Momentum spiked in April 2011, when a feature piece on The Points Guy in The New York Times coincided with one of Kelly’s credit card blog posts going viral -- leading to $100,000 in profits that month and him quitting his day job. Kelly later sold the site to Bankrate, which was then purchased by Red Ventures, a company that combines data science with brand marketing. Kelly maintains creative control of the site, and since the sale, The Points Guy has redesigned its app and made changes to how it serves up content.
His secret to success: Kelly says that harnessing the power of social media was what set him apart from the other older blogs focusing on the same topic. It’s important to be flexible, and you’ll need to evolve with the times and seek out potential in platforms that might not have yet caught on. “You never want to be completely reliant on one platform,” Kelly says, who recently put The Points Guy on Flipboard, a news and social network aggregator.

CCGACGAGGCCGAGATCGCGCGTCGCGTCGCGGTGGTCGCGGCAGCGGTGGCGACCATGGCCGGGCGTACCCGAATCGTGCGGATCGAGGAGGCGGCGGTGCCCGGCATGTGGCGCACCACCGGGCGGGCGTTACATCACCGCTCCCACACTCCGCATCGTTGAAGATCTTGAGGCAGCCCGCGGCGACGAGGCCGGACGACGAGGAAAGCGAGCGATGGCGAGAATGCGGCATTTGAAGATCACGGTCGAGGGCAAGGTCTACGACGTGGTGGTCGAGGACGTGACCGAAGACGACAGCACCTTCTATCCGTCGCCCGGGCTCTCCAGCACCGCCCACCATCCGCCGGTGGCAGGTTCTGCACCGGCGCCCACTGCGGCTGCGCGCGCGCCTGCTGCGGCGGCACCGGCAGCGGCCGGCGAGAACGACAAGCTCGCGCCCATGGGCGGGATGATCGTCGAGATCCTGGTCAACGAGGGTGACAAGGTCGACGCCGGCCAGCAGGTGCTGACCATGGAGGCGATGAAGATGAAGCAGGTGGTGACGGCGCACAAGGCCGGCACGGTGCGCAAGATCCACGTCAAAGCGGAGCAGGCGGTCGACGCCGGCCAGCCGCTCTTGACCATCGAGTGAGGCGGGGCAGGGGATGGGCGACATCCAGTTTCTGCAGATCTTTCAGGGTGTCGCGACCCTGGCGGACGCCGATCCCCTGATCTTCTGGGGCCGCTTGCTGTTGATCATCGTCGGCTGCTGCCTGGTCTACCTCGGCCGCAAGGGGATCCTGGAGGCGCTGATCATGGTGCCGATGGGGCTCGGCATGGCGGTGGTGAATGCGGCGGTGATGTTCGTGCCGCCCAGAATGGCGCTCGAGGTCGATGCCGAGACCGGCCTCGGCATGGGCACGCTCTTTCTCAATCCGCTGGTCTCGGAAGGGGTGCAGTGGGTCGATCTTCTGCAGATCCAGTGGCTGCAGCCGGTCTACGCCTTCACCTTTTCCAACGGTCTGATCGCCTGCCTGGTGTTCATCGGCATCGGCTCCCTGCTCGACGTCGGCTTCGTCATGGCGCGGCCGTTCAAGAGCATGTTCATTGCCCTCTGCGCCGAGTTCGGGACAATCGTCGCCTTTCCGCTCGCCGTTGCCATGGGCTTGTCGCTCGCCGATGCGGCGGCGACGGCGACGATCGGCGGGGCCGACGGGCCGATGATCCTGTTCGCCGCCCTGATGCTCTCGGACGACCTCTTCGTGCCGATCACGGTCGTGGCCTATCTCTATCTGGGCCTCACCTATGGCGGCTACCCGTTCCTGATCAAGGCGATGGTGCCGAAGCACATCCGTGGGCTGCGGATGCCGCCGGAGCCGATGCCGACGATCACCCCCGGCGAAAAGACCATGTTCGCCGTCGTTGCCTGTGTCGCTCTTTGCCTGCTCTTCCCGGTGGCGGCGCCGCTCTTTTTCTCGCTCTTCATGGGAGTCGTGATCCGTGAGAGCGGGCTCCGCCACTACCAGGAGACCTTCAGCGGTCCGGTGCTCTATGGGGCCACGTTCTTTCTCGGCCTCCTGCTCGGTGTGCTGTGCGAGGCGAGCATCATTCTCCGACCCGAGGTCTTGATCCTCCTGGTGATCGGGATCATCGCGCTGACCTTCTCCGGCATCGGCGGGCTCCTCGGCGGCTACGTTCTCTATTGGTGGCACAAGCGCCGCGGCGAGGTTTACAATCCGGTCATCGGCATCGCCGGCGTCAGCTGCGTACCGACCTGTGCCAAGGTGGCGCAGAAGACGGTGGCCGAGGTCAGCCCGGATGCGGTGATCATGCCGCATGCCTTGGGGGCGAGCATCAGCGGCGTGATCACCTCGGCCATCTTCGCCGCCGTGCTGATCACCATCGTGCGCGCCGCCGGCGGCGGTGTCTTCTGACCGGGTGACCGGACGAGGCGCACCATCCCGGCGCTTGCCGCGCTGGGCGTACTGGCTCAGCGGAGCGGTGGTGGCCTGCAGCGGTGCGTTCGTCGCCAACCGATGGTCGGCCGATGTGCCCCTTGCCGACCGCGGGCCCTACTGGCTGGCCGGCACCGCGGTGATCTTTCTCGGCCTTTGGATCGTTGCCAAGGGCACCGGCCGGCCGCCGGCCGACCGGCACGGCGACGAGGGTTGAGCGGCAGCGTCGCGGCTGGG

What he wishes he’d known: Kelly was hesitant to hire at first, so he brought people on to perform multiple roles each. But people don’t often perform as well at multiple jobs as they do at just one -- even worse, it can lead to burnout or set employees up for failure. Good people management -- and hiring the right people -- is vital to success, Kelly says. “I was in recruiting and came from HR before this, but some of the biggest mistakes I take responsibility for are hiring the wrong people in the wrong roles.”
Top consumer tip: Consumers looking to make the most of their points should know that “they’re not frequent flier programs anymore -- they’re frequent spender programs,” Kelly says. In order to be smart with points, you’ve got to be smart with your finances -- so it’s important to work on your credit score and pay off any credit card debt before embarking on a goal such as racking up travel rewards. If you’re not paying off cards in full every month, the interest you’ll accrue will essentially devalue any rewards you earn. “Understand where you spend your money, and then align your spend with the right credit card or credit cards,” Kelly says.
Grace Lee, founder and CEO of WishPoints